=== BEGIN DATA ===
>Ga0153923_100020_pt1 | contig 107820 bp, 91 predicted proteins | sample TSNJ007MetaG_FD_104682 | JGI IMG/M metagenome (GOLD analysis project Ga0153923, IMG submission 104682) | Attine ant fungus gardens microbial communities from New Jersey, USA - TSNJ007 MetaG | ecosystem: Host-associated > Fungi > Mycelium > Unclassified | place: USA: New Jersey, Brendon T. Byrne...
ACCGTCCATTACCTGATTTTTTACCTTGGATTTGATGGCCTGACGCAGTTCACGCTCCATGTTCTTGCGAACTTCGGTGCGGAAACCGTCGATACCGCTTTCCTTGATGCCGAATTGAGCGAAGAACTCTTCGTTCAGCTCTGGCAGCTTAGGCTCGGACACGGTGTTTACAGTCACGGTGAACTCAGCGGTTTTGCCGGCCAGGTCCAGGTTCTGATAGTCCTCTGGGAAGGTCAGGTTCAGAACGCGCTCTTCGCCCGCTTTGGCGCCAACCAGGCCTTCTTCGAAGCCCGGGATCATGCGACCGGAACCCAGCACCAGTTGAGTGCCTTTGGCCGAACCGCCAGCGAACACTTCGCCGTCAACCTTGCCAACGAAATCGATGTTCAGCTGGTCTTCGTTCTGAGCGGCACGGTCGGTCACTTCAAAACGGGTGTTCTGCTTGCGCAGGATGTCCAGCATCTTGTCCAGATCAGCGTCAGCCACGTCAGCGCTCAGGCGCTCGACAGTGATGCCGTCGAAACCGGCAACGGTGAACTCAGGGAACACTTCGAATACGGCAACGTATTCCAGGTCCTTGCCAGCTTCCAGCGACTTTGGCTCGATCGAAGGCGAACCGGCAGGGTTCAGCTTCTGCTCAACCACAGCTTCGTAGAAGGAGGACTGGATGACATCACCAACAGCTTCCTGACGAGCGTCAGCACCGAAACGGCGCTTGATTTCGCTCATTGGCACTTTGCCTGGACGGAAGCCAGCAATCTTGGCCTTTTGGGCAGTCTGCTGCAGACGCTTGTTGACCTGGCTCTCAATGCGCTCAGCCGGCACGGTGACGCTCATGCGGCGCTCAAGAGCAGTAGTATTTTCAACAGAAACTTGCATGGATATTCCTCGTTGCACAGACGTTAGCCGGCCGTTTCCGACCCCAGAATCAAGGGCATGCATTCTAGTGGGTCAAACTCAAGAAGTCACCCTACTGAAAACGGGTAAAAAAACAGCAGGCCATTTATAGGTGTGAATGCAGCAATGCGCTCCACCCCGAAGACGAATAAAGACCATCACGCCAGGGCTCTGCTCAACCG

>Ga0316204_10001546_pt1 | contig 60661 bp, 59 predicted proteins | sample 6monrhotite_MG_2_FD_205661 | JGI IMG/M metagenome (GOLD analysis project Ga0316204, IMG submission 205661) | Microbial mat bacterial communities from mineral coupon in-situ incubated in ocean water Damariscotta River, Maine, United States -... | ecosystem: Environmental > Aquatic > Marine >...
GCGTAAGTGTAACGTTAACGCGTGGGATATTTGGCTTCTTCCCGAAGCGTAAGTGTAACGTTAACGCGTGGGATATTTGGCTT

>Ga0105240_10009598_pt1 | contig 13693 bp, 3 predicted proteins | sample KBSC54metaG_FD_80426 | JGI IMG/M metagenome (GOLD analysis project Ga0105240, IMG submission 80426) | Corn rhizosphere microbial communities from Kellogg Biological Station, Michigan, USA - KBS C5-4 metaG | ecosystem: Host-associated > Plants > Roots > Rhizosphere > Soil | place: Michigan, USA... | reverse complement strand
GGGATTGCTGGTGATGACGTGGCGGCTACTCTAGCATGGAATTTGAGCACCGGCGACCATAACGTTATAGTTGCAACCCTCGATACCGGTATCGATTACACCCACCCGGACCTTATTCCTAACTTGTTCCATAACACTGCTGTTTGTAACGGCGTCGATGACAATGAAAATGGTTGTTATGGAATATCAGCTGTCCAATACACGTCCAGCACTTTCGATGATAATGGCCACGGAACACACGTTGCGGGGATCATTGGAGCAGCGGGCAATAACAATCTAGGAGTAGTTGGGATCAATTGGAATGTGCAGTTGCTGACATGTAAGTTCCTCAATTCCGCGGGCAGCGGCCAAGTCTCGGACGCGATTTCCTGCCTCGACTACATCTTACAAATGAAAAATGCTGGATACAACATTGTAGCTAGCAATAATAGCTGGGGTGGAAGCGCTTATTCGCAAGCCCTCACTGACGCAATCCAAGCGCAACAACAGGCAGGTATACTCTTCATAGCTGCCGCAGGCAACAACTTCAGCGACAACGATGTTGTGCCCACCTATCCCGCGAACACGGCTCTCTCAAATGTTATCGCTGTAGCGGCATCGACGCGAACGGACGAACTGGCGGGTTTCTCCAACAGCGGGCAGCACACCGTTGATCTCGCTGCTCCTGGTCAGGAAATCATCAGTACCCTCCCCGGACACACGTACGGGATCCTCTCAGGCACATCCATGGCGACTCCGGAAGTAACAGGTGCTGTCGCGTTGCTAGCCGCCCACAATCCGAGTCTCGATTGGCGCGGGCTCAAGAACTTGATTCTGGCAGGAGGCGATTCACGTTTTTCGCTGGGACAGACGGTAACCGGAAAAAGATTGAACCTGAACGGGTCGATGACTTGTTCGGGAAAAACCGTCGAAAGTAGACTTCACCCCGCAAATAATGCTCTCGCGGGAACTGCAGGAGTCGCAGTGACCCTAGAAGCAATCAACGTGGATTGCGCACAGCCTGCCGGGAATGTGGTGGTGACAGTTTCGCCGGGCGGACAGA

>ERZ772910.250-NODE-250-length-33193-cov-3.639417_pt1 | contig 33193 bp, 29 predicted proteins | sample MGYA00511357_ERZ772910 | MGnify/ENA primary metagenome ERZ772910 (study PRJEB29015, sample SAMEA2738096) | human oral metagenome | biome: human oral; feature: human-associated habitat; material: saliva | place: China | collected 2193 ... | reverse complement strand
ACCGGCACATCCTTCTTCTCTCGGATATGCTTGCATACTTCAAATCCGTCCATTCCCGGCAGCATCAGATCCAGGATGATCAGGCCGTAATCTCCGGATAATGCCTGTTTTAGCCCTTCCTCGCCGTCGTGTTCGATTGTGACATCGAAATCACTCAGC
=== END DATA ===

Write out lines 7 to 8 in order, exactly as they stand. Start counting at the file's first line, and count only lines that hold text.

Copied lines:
>ERZ772910.250-NODE-250-length-33193-cov-3.639417_pt1 | contig 33193 bp, 29 predicted proteins | sample MGYA00511357_ERZ772910 | MGnify/ENA primary metagenome ERZ772910 (study PRJEB29015, sample SAMEA2738096) | human oral metagenome | biome: human oral; feature: human-associated habitat; material: saliva | place: China | collected 2193 ... | reverse complement strand
ACCGGCACATCCTTCTTCTCTCGGATATGCTTGCATACTTCAAATCCGTCCATTCCCGGCAGCATCAGATCCAGGATGATCAGGCCGTAATCTCCGGATAATGCCTGTTTTAGCCCTTCCTCGCCGTCGTGTTCGATTGTGACATCGAAATCACTCAGC